Tiger Woods forged a lasting image of toughness with his victory at the 2008 U.S. Open. Woods won that week despite hobbling around Torrey Pines on a broken leg and against his doctor’s orders. But more than a decade earlier, Tiger turned in another performance with a totally different type of ailment that his college teammates are still talking about.
This Tiger tale came out of a conference call that included former Cardinal golfers Casey Martin, Notah Begay and Conrad Ray (now Stanford’s head coach) to preview the upcoming NCAA Men’s Golf Championship on Golf Channel. Martin began the story, which took place at the 1995 NCAA Regionals in New Mexico. Begay, who is from Albuquerque, took the team to his favorite BBQ restaurant, but Martin and Woods ordered the same thing and got food poisoning. Martin recalls he and his freshman roommate “throwing up all night.”
Begay confirmed the dire state of his two teammates. “I remember going into you guys’ room and looking at both of you just on death’s door practically, and I go, ‘One of you guys has got to go, so you decide who it’s going to be,’” said Begay, referring to the fact that the defending NCAA champion Cardinal needed four golfers to play or the team would suffer a devastating early end to the team’s season.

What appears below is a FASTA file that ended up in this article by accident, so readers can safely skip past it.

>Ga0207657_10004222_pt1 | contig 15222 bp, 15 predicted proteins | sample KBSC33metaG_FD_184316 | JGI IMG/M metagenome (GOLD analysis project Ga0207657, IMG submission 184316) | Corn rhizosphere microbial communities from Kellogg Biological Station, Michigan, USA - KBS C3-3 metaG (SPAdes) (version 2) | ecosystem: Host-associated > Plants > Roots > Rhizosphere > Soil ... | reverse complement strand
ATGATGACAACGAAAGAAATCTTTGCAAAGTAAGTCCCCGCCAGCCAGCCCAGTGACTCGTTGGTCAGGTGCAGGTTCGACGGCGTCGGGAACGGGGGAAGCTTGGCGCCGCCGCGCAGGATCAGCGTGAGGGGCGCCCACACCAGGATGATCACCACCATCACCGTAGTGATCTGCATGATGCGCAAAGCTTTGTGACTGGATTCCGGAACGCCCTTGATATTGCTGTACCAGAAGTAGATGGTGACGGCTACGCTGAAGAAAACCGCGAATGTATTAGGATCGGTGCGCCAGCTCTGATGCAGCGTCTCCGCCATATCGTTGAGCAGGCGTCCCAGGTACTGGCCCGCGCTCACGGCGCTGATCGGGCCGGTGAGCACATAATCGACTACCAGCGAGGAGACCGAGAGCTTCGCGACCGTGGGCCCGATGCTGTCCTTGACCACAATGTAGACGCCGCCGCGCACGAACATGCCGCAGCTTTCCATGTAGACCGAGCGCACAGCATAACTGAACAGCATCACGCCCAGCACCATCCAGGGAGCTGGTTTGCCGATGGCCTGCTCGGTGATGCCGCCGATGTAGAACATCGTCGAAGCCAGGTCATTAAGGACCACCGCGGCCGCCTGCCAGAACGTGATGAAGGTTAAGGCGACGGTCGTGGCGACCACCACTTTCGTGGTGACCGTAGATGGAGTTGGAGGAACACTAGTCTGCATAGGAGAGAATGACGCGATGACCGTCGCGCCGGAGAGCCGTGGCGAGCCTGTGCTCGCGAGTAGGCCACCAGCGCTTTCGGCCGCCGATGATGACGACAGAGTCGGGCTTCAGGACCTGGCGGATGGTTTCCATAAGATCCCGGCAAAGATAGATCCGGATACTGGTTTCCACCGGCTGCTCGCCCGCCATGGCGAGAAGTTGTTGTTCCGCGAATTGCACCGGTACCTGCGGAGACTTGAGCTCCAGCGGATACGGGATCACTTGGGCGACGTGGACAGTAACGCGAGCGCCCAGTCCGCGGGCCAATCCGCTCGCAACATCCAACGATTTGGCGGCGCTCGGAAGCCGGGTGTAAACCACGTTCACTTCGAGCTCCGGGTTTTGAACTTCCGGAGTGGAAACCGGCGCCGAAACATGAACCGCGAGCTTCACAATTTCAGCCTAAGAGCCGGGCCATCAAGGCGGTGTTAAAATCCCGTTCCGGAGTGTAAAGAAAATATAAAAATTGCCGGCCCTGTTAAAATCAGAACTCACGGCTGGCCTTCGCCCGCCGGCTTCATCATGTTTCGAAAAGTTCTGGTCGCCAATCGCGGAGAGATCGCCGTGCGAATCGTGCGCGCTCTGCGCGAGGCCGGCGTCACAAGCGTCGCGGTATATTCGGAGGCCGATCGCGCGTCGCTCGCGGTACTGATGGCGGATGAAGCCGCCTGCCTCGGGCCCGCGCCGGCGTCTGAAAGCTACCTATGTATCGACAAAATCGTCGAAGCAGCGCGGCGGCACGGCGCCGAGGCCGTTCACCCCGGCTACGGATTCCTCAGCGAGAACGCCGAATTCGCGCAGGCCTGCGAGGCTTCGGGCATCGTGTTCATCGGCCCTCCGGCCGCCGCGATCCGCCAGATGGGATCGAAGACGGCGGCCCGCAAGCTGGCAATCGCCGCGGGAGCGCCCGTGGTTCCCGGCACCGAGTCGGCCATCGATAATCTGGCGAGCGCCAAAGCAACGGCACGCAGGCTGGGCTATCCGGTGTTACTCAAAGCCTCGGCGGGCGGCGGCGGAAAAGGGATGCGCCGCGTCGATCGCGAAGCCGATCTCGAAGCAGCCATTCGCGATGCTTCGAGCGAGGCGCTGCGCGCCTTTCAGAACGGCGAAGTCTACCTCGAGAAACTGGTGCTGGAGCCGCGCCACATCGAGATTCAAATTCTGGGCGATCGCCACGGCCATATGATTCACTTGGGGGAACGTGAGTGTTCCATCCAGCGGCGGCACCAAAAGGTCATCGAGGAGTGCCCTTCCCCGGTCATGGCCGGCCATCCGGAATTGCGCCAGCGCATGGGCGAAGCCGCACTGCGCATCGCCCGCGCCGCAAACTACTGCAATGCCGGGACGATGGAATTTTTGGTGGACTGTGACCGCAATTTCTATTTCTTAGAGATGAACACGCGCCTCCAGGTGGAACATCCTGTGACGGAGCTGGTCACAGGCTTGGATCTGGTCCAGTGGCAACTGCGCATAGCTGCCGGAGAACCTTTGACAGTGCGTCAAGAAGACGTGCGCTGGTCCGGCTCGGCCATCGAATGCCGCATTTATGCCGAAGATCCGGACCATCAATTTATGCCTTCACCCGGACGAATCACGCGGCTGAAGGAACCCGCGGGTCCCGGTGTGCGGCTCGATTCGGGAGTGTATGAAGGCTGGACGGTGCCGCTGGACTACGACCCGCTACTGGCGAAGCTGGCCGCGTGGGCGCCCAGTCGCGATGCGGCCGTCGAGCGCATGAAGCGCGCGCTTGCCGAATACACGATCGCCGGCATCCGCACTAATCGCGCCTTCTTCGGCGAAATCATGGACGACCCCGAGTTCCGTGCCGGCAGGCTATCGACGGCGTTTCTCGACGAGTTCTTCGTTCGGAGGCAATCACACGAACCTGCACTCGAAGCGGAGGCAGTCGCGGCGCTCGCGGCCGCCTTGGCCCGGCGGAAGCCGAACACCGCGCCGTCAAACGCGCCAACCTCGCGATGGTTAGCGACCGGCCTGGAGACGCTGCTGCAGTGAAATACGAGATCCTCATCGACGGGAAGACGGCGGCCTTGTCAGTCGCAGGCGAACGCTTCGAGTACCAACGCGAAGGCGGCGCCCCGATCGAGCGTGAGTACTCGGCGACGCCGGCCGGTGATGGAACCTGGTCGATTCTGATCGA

“I had the leg and the stomach, so I knew Tiger would help me,” Martin said.
And he did. Woods delivered an even-par 72, that included an extra, um, gutsy par on the long par-3 17th hole.
“I remember Tiger was setting up over his shot and then he backed off, walked to the side of the tee, threw up, walked over there, hit it on the green and two-putted,” Begay recalled.
“We were in the ER after the round with IVs, and then we survived and advanced,” Martin added. “But it was not without some serious stress.”
Stanford would lose the NCAA title a few weeks later in a playoff to Oklahoma State.
Eight years later, at the 2003 Bay Hill Invitational, Woods once again battled a bout of food poisoning, this time, from pasta prepared by then girlfriend Elin Nordegren. Woods managed to shoot a final-round 68 to win by 11 shots.
But back to 1995, Ray, who wasn’t there, also added his perspective to the story that lives in Stanford lore. The then freshman didn’t travel with the team that week, but he asked coach Wally Goodwin after the fact why he wasn’t flown in as a last-minute sub with the Cardinal in such a bind. According to Ray, Goodwin said “he’d rather have Tiger sick as a dog than tag me in.”